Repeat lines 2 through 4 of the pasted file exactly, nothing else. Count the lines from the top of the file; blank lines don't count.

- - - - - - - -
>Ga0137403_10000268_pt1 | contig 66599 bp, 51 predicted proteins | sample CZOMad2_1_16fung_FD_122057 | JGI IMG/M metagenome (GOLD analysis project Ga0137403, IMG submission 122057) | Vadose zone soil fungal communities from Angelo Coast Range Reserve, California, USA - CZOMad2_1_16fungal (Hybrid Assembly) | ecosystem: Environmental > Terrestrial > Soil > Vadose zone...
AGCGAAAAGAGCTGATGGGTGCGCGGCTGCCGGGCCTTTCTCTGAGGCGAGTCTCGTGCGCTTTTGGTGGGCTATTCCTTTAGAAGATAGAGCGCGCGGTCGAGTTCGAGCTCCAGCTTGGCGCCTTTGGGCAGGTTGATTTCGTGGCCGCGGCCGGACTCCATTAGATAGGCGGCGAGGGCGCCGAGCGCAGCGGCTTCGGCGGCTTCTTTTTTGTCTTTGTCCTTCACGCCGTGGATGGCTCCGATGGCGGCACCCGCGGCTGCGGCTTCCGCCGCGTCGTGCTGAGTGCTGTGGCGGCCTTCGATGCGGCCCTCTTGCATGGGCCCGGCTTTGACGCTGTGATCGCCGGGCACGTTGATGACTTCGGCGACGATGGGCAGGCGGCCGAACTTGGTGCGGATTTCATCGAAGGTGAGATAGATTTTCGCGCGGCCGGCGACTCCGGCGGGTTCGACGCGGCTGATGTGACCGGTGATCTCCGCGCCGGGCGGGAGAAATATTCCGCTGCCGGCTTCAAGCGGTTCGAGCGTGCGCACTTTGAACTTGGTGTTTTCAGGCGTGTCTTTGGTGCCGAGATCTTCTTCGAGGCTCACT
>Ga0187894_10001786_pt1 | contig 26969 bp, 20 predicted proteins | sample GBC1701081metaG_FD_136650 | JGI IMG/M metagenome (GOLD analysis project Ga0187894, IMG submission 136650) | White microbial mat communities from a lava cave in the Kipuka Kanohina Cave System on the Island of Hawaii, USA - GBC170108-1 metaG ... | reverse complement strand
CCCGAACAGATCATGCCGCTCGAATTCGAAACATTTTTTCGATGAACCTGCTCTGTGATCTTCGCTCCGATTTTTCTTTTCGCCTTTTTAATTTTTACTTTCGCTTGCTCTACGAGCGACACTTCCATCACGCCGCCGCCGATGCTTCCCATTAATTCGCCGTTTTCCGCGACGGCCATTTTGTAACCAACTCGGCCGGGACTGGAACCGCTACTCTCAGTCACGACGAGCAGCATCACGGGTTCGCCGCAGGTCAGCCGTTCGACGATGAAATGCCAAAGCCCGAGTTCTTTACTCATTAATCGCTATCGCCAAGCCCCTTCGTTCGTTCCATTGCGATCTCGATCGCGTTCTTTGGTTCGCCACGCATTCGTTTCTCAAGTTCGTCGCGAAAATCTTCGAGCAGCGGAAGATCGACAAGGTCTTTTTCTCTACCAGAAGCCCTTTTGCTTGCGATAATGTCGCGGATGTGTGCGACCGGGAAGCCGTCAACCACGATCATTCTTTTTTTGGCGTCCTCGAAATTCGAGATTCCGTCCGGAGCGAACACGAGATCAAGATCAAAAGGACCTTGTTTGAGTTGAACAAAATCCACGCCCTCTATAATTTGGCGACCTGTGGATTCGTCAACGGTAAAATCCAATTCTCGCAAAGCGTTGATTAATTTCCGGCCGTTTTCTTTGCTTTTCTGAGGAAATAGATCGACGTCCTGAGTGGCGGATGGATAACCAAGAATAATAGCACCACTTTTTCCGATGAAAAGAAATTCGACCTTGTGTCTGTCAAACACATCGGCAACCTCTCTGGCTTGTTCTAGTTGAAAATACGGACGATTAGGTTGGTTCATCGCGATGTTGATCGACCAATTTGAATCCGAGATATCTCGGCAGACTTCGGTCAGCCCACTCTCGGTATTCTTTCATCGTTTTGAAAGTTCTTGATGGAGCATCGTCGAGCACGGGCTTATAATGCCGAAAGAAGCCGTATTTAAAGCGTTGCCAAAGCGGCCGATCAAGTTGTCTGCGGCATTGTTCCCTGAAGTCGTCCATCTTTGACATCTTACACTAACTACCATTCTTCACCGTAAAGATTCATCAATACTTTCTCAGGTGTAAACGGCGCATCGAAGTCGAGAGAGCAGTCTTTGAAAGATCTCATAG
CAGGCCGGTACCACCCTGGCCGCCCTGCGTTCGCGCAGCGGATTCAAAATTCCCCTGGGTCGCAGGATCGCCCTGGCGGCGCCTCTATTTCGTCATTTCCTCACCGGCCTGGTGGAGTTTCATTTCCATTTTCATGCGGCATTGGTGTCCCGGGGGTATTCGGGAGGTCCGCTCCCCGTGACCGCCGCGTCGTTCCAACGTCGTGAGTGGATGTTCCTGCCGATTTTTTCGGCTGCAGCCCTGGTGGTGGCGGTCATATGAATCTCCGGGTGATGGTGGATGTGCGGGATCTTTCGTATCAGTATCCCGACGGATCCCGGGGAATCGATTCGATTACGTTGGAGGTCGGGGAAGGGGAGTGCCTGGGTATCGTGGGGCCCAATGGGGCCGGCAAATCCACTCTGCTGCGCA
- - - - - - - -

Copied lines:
AGCGAAAAGAGCTGATGGGTGCGCGGCTGCCGGGCCTTTCTCTGAGGCGAGTCTCGTGCGCTTTTGGTGGGCTATTCCTTTAGAAGATAGAGCGCGCGGTCGAGTTCGAGCTCCAGCTTGGCGCCTTTGGGCAGGTTGATTTCGTGGCCGCGGCCGGACTCCATTAGATAGGCGGCGAGGGCGCCGAGCGCAGCGGCTTCGGCGGCTTCTTTTTTGTCTTTGTCCTTCACGCCGTGGATGGCTCCGATGGCGGCACCCGCGGCTGCGGCTTCCGCCGCGTCGTGCTGAGTGCTGTGGCGGCCTTCGATGCGGCCCTCTTGCATGGGCCCGGCTTTGACGCTGTGATCGCCGGGCACGTTGATGACTTCGGCGACGATGGGCAGGCGGCCGAACTTGGTGCGGATTTCATCGAAGGTGAGATAGATTTTCGCGCGGCCGGCGACTCCGGCGGGTTCGACGCGGCTGATGTGACCGGTGATCTCCGCGCCGGGCGGGAGAAATATTCCGCTGCCGGCTTCAAGCGGTTCGAGCGTGCGCACTTTGAACTTGGTGTTTTCAGGCGTGTCTTTGGTGCCGAGATCTTCTTCGAGGCTCACT
>Ga0187894_10001786_pt1 | contig 26969 bp, 20 predicted proteins | sample GBC1701081metaG_FD_136650 | JGI IMG/M metagenome (GOLD analysis project Ga0187894, IMG submission 136650) | White microbial mat communities from a lava cave in the Kipuka Kanohina Cave System on the Island of Hawaii, USA - GBC170108-1 metaG ... | reverse complement strand
CCCGAACAGATCATGCCGCTCGAATTCGAAACATTTTTTCGATGAACCTGCTCTGTGATCTTCGCTCCGATTTTTCTTTTCGCCTTTTTAATTTTTACTTTCGCTTGCTCTACGAGCGACACTTCCATCACGCCGCCGCCGATGCTTCCCATTAATTCGCCGTTTTCCGCGACGGCCATTTTGTAACCAACTCGGCCGGGACTGGAACCGCTACTCTCAGTCACGACGAGCAGCATCACGGGTTCGCCGCAGGTCAGCCGTTCGACGATGAAATGCCAAAGCCCGAGTTCTTTACTCATTAATCGCTATCGCCAAGCCCCTTCGTTCGTTCCATTGCGATCTCGATCGCGTTCTTTGGTTCGCCACGCATTCGTTTCTCAAGTTCGTCGCGAAAATCTTCGAGCAGCGGAAGATCGACAAGGTCTTTTTCTCTACCAGAAGCCCTTTTGCTTGCGATAATGTCGCGGATGTGTGCGACCGGGAAGCCGTCAACCACGATCATTCTTTTTTTGGCGTCCTCGAAATTCGAGATTCCGTCCGGAGCGAACACGAGATCAAGATCAAAAGGACCTTGTTTGAGTTGAACAAAATCCACGCCCTCTATAATTTGGCGACCTGTGGATTCGTCAACGGTAAAATCCAATTCTCGCAAAGCGTTGATTAATTTCCGGCCGTTTTCTTTGCTTTTCTGAGGAAATAGATCGACGTCCTGAGTGGCGGATGGATAACCAAGAATAATAGCACCACTTTTTCCGATGAAAAGAAATTCGACCTTGTGTCTGTCAAACACATCGGCAACCTCTCTGGCTTGTTCTAGTTGAAAATACGGACGATTAGGTTGGTTCATCGCGATGTTGATCGACCAATTTGAATCCGAGATATCTCGGCAGACTTCGGTCAGCCCACTCTCGGTATTCTTTCATCGTTTTGAAAGTTCTTGATGGAGCATCGTCGAGCACGGGCTTATAATGCCGAAAGAAGCCGTATTTAAAGCGTTGCCAAAGCGGCCGATCAAGTTGTCTGCGGCATTGTTCCCTGAAGTCGTCCATCTTTGACATCTTACACTAACTACCATTCTTCACCGTAAAGATTCATCAATACTTTCTCAGGTGTAAACGGCGCATCGAAGTCGAGAGAGCAGTCTTTGAAAGATCTCATAG